It’s Black Friday. Carols anyone? | Around Town | Jeb Bing | PleasantonWeekly.com |

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About this blog: A longtime newspaperman, I have been editor of the Pleasanton Weekly since it was launched Jan. 28, 2000. I was a reporter and Neighborhood News editor at the Chicago Tribune for 13 years, and previously a reporter for the Advance...  (More)

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It’s Black Friday. Carols anyone?

Uploaded: Nov 23, 2017
It’s Black Friday – or it’s supposed to be -- the traditional day after Thanksgiving when shoppers look for the best buys. But this year, “pre” and “early” Black Friday sales started long ago.

The hype has been building since early October when Costco started selling 9-foot-tall, fully-decorated and lighted artificial Christmas trees. Pleasanton’s Walmart wasn’t far behind with its gaily decorated and enclosed yard-goods patio stocked for Christmas, with pre-Black Friday deals started Nov. 9.

At Stoneridge Shopping Center, breakfast with Santa at California Pizza Kitchen on Dec 2 sold out long ago. In fact, Santa has been waiting to greet good little boys and girls in the mall’s Grand Court since Nov. 4.

Kohl’s in the Metro 580 Center beat the Black Friday nighttime shopping rush by staying open until 11 p.m. every night this week. Yesterday, employees and shoppers barely had time to enjoy a turkey dinner before heading back to the store when it re-opened at 5 p.m. Kohl’s has stayed open ever since, closing tonight at midnight.

San Francisco Premium Outlets opened at 3 p.m. Thanksgiving Day, and will stay open until 10 p.m. tonight. Sears opened 11 a.m. yesterday for only the second year in a row that it’s been open on Thanksgiving Day.

There’s reason for all this, of course. Black Friday has become one of the biggest shopping days of the year, a day when not only shoppers look for the best buys during the holidays, but also when retailers hope to make their most profits after months of red margins in a weak year for brick and mortar stores.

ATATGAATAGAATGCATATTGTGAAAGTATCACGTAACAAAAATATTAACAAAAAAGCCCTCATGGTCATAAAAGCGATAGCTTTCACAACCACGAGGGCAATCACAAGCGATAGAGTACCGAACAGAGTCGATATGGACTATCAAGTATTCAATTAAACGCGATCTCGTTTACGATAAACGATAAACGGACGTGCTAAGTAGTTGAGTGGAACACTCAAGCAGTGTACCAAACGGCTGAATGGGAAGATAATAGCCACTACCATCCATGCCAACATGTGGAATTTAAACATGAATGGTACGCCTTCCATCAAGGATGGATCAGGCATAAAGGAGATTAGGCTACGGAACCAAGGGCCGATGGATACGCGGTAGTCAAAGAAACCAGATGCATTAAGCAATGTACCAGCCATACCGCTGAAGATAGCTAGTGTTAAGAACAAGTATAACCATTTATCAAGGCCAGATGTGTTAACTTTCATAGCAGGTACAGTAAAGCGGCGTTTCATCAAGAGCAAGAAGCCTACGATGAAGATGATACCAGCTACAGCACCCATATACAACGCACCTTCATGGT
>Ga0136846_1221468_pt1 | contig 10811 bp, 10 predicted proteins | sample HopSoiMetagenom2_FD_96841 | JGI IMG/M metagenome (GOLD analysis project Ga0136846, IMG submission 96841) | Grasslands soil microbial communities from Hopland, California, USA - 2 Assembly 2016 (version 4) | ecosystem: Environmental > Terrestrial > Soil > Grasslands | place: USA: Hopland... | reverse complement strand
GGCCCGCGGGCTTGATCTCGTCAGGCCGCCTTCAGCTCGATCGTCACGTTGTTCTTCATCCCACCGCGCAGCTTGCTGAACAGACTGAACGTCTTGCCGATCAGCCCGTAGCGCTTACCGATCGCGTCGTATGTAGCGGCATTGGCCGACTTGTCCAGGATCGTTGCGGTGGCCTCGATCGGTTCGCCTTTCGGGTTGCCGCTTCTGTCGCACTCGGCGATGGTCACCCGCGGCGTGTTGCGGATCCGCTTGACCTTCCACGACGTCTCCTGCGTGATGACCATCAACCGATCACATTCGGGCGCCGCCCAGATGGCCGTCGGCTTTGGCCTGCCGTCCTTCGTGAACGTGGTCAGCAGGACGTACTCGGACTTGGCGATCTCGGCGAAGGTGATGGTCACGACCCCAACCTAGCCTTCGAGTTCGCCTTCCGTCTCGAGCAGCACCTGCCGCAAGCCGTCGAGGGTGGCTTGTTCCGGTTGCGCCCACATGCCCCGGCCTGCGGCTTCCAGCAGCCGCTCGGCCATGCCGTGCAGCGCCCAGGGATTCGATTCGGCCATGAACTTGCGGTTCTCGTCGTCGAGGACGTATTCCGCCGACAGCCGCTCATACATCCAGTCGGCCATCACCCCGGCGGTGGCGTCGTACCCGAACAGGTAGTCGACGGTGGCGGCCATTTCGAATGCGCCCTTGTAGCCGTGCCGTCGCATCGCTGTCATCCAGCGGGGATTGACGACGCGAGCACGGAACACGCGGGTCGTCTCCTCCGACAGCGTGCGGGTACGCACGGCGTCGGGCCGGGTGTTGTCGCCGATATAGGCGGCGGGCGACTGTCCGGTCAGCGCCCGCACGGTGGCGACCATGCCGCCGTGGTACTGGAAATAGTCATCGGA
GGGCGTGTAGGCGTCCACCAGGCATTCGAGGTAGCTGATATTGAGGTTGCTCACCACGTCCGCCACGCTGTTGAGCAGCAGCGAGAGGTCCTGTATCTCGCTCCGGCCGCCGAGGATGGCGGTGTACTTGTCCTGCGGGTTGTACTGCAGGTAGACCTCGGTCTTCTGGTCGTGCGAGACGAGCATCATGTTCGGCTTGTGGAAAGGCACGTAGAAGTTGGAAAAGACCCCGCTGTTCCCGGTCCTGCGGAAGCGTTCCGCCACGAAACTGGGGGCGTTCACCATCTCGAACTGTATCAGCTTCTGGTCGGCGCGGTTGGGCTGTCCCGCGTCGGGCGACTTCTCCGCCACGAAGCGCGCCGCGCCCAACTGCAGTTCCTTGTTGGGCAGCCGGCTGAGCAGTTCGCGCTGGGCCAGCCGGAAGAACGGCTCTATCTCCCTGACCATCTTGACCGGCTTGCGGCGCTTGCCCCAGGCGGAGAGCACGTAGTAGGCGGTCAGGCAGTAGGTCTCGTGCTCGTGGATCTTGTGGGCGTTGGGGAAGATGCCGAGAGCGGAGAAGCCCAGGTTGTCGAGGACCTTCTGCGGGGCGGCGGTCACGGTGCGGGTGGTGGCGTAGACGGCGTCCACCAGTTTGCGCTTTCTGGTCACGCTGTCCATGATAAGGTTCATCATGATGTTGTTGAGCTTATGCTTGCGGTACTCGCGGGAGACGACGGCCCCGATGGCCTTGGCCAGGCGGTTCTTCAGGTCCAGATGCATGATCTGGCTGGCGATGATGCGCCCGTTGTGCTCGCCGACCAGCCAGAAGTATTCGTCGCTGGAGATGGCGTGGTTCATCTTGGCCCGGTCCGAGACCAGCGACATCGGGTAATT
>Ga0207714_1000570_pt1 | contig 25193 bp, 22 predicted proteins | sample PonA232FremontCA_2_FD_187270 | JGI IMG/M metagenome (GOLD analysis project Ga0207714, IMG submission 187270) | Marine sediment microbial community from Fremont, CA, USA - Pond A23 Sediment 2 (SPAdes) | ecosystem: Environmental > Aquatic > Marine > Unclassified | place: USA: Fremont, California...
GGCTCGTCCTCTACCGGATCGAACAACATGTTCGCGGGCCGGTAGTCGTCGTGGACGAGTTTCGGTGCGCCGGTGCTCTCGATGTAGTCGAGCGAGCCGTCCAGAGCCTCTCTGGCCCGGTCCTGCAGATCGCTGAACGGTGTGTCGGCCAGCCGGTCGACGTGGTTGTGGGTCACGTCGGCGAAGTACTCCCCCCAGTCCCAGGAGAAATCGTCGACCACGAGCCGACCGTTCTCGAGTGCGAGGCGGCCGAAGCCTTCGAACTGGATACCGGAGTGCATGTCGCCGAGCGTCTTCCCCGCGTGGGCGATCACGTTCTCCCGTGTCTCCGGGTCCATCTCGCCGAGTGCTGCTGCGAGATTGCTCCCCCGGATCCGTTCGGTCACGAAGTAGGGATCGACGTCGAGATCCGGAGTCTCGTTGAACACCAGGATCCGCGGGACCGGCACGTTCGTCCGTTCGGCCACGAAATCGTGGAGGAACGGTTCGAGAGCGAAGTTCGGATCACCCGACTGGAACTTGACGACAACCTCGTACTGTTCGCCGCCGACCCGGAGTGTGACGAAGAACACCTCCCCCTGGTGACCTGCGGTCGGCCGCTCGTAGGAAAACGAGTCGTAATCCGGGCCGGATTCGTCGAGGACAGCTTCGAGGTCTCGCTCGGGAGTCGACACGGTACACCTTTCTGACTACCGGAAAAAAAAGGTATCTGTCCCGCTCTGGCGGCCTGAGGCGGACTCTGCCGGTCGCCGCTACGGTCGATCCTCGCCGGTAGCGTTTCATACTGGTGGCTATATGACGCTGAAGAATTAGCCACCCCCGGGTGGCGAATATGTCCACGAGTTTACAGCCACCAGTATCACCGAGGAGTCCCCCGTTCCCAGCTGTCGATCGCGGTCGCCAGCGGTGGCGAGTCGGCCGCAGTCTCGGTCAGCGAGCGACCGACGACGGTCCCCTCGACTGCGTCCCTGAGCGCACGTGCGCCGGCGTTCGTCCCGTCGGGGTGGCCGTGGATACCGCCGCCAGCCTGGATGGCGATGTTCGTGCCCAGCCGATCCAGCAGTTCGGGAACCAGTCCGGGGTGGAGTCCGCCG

Certainly, and especially in this economy, anything that brings people into those stores is welcome. They need the old fashion foot traffic as shopping goes increasingly online. After all, digital doors are open 24 hours a day, every day of the year.

The National Retail Federation forecasts that holiday sales will increase between 3.6-4% this year, to nearly $679 billion dollars.

That could be good news for downtown Pleasanton, which is also on board with its version of Black Friday. The big celebration comes tomorrow when Pleasanton celebrates "Small Business Saturday." It’s part of a national effort to drive shoppers to local merchants.

Thirty Downtown Pleasanton businesses will be participating with special discounts on shopping, dining and services. Balloons, stickers, shopping bags, pet bandanas, pens and more will be given to customers throughout the day as a thank you for supporting local businesses. Free photos with Santa will be offered at the Museum on Main located at 603 Main St. from 10 a.m. to 1 p.m.

Both locally and nationally, Black Friday has taken on the characteristics of traditional holidays. Like those, it now occurs on a predesignated day each year. People anticipate it and mark the date. Across the breadth of the nation they are absent from work to observe it. And when the day arrives, they congregate like. . .well, like congregations.

Newspaper columnist Bob Greene observed a few years back that Black Friday has become a holiday of its own. Moreover, it has shrugged off the confines of its name and has now established squatters' rights on Thursday, even starting in October at some stores. It is the only “holiday” that exists solely to sell merchandise. It celebrates nothing; it commemorates only itself. It is an annual festival of the cash register.

We have yet to see earnest groups of Black Friday aficionados going door-to-door singing Black Friday carols. But just give them time.

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